The Pentagon acknowledged Monday that its limited airstrikes in northern Iraq have done nothing to slow the overall operational goals of the al Qaeda spinoff group, the Islamic State.
Army Lt. Gen. William Mayville, the Pentagon’s joint operations chief, said 15 air strikes by F-15E, F-16 and drones had slowed the Islamic State’s advance toward Irbil in Kurdish territory, and that’s about it when it comes to battlefield effectiveness.
“So I in no way want to suggest that we have effectively contained or that we are somehow breaking the momentum of the threat posed by [the Islamic State],” Gen. Mayville said.
“These strikes are unlikely to affect ISIL’s overall capabilities or its operations in other areas of Iraq and Syria,” he said. “ISIL remains focused on securing and gaining additional territory throughout Iraq, and will sustain its attacks against Iraqi and Kurdish security forces and their positions as well as target Yazidis, Christians and other minorities.”
He added: “I think in the immediate areas where we have focused our strikes, we’ve had a very temporary effect.”
It was a matter-of-fact statement that the Obama administration at this point has no plans to launch a more comprehensive air campaign across Iraq to hit Islamic State targets and help the Iraqi Security Forces regain swaths of lost territory.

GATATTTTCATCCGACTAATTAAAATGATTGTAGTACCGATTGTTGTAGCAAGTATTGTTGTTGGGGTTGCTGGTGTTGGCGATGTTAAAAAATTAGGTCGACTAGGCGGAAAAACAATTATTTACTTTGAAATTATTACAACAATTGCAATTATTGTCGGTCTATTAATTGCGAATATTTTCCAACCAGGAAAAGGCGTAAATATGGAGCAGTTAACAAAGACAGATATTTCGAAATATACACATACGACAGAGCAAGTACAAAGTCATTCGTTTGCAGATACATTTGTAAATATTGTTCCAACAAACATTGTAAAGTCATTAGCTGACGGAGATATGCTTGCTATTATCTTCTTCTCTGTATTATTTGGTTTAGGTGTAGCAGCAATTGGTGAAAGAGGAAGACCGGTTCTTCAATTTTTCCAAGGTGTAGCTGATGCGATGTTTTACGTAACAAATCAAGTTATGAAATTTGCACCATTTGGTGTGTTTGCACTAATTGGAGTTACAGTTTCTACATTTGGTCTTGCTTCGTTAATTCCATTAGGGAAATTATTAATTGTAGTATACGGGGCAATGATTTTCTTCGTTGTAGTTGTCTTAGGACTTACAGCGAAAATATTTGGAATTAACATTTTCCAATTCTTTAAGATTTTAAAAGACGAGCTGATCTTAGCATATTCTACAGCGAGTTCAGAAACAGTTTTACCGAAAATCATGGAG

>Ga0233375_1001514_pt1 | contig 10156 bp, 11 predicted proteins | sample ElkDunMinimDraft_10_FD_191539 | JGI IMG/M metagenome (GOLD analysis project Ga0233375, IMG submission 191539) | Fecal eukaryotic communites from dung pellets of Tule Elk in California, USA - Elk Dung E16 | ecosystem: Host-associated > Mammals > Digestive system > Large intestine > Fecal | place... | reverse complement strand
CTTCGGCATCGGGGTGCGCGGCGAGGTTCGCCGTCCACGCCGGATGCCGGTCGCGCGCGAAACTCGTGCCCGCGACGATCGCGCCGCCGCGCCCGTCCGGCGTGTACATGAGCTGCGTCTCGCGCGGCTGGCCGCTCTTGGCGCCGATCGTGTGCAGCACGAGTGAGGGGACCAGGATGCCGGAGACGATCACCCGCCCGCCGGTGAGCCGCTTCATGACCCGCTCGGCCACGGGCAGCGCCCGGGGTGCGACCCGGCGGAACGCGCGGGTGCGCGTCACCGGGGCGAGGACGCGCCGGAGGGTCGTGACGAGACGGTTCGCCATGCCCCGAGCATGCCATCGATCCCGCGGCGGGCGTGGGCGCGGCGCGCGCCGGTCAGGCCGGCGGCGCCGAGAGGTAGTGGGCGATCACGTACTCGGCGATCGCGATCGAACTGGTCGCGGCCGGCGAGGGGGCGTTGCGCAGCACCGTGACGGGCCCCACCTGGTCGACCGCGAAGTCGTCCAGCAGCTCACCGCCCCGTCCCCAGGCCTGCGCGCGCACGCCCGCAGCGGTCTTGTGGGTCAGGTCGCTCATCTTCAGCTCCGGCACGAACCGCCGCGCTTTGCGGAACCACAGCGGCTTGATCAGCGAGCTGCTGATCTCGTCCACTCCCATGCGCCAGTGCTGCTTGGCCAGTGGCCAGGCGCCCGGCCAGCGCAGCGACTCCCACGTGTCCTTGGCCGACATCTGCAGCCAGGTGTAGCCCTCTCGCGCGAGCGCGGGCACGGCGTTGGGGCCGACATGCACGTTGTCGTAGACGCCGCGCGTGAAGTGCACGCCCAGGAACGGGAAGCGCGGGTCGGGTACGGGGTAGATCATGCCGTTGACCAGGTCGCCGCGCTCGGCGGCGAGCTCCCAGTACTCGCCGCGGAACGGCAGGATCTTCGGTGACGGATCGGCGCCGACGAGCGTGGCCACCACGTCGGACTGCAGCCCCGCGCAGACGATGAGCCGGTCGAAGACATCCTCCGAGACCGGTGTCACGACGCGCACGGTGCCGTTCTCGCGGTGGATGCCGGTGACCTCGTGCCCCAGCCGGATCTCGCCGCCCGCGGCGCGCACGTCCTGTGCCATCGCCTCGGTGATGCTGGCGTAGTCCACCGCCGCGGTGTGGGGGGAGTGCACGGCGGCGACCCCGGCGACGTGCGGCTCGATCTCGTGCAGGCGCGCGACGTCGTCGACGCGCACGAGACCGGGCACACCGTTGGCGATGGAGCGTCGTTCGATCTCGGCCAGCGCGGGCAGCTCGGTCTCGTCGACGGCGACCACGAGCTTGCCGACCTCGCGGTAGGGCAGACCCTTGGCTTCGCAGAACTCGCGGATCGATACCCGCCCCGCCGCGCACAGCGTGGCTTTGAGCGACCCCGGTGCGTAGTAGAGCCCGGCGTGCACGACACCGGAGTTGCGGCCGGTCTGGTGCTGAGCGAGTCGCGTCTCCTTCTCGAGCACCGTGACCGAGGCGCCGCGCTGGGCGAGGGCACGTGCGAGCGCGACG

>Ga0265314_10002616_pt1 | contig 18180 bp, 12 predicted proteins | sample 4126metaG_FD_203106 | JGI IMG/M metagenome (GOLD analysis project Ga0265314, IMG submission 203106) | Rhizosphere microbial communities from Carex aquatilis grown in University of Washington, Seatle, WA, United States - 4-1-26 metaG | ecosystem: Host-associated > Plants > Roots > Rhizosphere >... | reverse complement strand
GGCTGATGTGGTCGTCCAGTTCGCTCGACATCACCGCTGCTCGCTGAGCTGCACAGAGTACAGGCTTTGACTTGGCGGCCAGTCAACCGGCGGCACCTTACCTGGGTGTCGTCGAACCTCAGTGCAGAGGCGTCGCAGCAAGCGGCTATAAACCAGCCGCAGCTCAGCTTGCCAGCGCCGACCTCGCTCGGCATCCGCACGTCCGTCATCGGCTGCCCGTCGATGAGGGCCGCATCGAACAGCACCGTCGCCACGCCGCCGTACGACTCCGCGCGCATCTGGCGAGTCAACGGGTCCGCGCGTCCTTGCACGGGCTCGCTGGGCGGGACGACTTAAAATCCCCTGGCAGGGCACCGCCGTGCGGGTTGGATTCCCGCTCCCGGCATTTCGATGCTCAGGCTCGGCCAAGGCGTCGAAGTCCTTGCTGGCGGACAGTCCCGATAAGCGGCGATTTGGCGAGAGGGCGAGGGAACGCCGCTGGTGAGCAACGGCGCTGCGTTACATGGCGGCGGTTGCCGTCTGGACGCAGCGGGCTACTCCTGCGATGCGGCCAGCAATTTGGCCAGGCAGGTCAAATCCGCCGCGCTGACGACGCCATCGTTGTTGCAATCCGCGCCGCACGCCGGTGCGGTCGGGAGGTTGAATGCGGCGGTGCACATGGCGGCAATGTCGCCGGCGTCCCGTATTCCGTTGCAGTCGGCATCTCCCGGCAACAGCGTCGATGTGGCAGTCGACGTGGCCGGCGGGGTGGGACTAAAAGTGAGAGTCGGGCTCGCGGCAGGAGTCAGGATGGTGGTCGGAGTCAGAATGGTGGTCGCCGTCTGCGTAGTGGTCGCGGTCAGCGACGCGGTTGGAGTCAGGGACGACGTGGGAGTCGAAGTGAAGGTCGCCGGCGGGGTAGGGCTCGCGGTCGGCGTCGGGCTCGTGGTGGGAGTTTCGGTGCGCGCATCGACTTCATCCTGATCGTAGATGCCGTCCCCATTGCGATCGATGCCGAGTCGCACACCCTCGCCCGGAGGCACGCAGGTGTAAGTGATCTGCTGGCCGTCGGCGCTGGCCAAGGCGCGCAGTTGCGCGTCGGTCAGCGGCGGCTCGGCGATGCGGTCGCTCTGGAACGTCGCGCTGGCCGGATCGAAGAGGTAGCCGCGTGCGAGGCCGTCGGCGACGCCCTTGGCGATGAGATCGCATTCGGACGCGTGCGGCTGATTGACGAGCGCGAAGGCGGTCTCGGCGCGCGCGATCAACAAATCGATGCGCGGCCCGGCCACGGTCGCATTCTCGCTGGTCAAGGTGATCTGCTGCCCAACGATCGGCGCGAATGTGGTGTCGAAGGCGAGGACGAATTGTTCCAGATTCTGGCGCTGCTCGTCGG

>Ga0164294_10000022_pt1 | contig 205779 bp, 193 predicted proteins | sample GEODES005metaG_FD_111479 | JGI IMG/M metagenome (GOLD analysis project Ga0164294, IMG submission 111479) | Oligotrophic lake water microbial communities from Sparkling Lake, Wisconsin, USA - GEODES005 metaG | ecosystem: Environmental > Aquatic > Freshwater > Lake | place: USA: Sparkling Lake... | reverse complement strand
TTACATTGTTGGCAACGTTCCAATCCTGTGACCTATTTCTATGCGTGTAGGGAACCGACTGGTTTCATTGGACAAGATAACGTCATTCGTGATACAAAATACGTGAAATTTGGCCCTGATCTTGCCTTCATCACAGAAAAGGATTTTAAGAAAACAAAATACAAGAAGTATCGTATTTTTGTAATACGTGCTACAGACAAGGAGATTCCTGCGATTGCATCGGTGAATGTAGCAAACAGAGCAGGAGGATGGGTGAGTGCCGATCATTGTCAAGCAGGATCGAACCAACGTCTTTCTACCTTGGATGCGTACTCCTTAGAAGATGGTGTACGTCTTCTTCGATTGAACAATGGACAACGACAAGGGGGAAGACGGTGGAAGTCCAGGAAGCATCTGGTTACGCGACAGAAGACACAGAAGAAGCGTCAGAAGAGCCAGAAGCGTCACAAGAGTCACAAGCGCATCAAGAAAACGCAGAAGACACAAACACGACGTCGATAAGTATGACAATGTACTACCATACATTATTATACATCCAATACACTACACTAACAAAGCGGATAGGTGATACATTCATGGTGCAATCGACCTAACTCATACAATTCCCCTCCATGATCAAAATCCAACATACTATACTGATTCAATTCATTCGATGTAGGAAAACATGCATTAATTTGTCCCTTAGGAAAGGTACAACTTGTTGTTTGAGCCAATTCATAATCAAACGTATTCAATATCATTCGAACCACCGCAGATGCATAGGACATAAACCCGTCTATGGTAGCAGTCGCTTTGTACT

“Our current operations are limited in scope to protect U.S. citizens and facilities,” the general said.
When asked if targets might be expanded to include Islamic State leader Abu Bakr al Baghdadi, Gen. Mayville said: “There are no plans to expand the current air campaign beyond the current self-defense activities.”
In Iraq, the Sunni extremist Islamic State has about 7,000 fighters, who since June have gone on a rampage of mass killings as they conquered key cities of Mosul in the north and Fallujah in the west, and now threaten Baghdad.
Sen. John McCain, Arizona Republican, said Sunday that the Obama administration has no strategy for damaging or defeating the Islamic State, even though U.S. officials call it a threat to the United States.
Gen. Mayville said, “What I expect the [Islamic State] to do is to look for other things to do, to pick up and move elsewhere.”
“Yeah, I’m very concerned about the threat posed by ISIL in Iraq and in the region,” the general said. “They’re very well-organized. They — very well-equipped. They coordinate their operations, and they have thus far shown the ability to attack on multiple axis. This is not insignificant.”
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